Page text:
Tall mass-timber buildings are a safe and sustainable alternative for high-rise construction
With an increasing demand for a more sustainable alternative for high-rise construction, new research from UBC Okanagan, in collaboration with Western University and FPInnovations, points to timber as a sustainable and effective way to make tall, high-density, and renewable buildings.
“Many people have trouble imagining a timber high-rise of up to 40 storeys when we’re so used to seeing concrete and steel being the norm in today’s construction,” explains Matiyas Bezabeh, a doctoral candidate at the UBCO School of Engineering. “But we’re starting to demonstrate that the proverbial wolf can’t knock over the pig’s wooden building when they’re built using modern techniques.”
Bezabeh and his supervisors, Professors Solomon Tesfamariam from UBC Okanagan and Girma Bitsuamlak from Western University, conducted extensive wind testing on tall mass-timber buildings of varying height between 10 and 40-storeys at Western University’s Boundary Layer Wind Tunnel Laboratory.
“We found that the studied buildings up to 20-storeys, using today’s building codes, can withstand high-wind events,” says Bezabeh. “However, in the cases we studied, once we get up to 30 and 40 storeys, aerodynamic and structural improvements would be needed to address excessive wind-induced motion—something that would impact the comfort of those inside.
In 2020, the National Building Code of Canada doubled the height allowance of timber buildings from six storeys to twelve. The 2021 edition of the International Building Code (IBC) will include provisions to allow mass-timber buildings up to 18-stories.
“What’s exciting about our findings is that while additional engineering is required for these taller timber buildings, the problems are absolutely solvable, which opens the door to new architectural possibilities,” adds Tesfamariam. “And with a shift towards sustainable urbanization across North America and Europe, the use of timber as a structural material addresses both the issues of sustainability and renewability of resources.”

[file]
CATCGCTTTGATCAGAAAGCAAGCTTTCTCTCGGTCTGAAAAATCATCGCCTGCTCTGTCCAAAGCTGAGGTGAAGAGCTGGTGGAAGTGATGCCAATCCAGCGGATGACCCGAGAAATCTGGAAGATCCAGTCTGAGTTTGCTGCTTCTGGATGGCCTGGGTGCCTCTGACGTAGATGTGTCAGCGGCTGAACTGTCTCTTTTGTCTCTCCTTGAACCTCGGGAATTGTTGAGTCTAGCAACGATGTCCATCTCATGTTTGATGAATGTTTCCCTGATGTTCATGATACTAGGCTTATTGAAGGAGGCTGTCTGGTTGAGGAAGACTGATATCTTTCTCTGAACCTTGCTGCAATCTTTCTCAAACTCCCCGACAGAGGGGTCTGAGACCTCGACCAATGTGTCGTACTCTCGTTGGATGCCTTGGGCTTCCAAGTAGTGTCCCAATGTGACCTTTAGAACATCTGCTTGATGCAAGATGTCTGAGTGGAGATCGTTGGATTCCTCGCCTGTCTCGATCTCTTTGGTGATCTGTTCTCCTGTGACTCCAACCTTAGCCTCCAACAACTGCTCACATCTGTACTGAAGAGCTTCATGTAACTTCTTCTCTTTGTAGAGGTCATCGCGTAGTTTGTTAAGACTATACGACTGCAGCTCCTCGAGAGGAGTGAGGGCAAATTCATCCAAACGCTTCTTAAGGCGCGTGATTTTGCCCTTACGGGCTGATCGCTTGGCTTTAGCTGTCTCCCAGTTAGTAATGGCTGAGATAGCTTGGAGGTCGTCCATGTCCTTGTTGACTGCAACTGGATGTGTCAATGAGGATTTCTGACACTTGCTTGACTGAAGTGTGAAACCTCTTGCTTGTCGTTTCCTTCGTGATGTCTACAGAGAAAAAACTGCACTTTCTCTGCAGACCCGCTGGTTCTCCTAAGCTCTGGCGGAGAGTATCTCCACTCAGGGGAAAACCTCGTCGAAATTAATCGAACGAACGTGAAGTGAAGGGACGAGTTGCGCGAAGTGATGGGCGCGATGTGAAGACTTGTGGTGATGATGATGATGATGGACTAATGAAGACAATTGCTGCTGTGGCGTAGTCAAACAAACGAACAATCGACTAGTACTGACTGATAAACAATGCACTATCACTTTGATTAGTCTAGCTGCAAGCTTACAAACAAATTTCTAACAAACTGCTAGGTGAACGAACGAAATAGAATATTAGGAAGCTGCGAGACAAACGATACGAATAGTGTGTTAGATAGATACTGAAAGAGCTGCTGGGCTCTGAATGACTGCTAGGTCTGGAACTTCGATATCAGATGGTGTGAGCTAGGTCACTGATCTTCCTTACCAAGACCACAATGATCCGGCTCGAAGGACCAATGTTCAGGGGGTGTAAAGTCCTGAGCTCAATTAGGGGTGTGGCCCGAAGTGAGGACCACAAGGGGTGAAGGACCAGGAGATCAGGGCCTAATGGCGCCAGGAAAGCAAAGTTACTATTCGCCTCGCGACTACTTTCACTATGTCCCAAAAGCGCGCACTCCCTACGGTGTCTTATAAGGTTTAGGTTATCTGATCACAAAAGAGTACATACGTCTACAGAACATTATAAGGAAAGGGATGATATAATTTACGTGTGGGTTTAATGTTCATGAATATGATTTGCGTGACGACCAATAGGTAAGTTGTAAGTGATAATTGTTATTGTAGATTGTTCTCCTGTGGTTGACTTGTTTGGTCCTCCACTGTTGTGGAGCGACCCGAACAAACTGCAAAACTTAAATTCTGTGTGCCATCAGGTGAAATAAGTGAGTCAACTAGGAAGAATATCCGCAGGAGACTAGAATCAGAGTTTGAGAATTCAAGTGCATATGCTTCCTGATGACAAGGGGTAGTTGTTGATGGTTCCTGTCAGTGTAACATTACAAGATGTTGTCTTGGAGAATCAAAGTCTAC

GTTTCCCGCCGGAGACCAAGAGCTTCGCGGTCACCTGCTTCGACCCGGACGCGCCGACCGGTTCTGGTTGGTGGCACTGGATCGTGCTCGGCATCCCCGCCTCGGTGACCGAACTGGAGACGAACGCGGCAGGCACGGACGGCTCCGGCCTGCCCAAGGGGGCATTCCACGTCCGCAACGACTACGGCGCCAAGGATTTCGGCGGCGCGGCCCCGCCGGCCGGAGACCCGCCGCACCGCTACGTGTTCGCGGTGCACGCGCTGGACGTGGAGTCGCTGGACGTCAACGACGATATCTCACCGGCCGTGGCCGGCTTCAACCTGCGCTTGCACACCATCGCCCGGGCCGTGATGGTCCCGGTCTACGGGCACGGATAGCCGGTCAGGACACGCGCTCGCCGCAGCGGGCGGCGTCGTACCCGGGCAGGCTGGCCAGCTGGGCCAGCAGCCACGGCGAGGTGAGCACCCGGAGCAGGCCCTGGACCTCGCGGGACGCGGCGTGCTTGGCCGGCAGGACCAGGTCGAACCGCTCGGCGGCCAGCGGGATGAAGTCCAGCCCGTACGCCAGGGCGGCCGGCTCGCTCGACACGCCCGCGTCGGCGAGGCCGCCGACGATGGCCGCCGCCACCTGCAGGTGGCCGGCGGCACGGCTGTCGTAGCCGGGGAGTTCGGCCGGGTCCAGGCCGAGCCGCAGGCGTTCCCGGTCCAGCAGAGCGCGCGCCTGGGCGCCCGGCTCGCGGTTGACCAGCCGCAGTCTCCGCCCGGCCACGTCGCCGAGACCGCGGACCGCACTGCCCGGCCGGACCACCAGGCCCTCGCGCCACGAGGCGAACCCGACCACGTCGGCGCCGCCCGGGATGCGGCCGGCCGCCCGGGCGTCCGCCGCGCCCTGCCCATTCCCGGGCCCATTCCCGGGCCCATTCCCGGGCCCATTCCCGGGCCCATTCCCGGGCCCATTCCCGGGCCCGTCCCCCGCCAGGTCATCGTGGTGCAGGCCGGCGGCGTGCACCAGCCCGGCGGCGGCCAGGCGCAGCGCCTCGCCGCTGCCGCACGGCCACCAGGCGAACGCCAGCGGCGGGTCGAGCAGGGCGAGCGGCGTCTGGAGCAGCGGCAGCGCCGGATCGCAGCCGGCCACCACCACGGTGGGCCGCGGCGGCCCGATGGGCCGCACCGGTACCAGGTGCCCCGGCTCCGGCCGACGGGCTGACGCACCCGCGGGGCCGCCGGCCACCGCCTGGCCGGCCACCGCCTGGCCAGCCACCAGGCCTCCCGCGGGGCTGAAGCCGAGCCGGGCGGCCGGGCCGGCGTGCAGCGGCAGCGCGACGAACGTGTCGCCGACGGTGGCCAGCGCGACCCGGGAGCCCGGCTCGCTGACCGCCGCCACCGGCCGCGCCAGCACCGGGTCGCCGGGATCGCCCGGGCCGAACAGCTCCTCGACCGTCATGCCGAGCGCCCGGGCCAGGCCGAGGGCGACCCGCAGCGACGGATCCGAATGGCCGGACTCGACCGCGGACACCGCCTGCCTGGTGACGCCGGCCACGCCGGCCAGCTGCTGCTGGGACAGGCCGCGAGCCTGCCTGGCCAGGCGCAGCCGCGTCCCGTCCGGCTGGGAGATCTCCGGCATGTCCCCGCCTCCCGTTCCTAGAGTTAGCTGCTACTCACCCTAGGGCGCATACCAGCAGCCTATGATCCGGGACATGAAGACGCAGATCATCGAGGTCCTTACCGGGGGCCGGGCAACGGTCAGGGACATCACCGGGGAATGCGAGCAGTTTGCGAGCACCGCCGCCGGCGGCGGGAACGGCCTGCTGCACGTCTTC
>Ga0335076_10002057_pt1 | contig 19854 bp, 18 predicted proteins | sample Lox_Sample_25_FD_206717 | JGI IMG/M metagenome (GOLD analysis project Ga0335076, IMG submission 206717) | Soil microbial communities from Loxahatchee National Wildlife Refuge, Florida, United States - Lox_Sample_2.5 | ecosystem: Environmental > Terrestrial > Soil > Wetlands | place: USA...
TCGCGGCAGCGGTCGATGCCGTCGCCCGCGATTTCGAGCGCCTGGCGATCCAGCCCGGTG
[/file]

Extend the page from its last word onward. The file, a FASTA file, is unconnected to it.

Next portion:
Tesfamariam, an engineering professor at UBCO, also sits on the Systems Design and Connections Subcommittee of the Canadian Wood Council, which is responsible for setting building code and engineering standards nationally.
According to Bezabeh, there is a growing acceptance of using mass-timber products such as cross-laminated timber because of its higher strength-to-weight ratio, aesthetics, and construction efficiency.
“We hope our research will continue the design and structural innovation in this area and perhaps one day soon many of us will be living in mass-timber high-rise apartments.”
The School of Engineering offers a new course in advanced design of timber structures, led by Tesfamariam, geared for students and industry professionals interested in understanding timber products, design of timber structural elements, the fundaments of structural dynamics for timber buildings, and the design of low-, mid- and high-rise timber and timber-hybrid buildings.
The research is published in the Journal of Structural Engineering.
About UBC's Okanagan campus
UBC’s Okanagan campus is an innovative hub for research and learning founded in 2005 in partnership with local Indigenous peoples, the Syilx Okanagan Nation, in whose territory the campus resides. As part of UBC—ranked among the world’s top 20 public universities—the Okanagan campus combines a globally recognized UBC education with a tight-knit and entrepreneurial community that welcomes students and faculty from around the world in British Columbia’s stunning Okanagan Valley.
To find out more, visit: ok.ubc.ca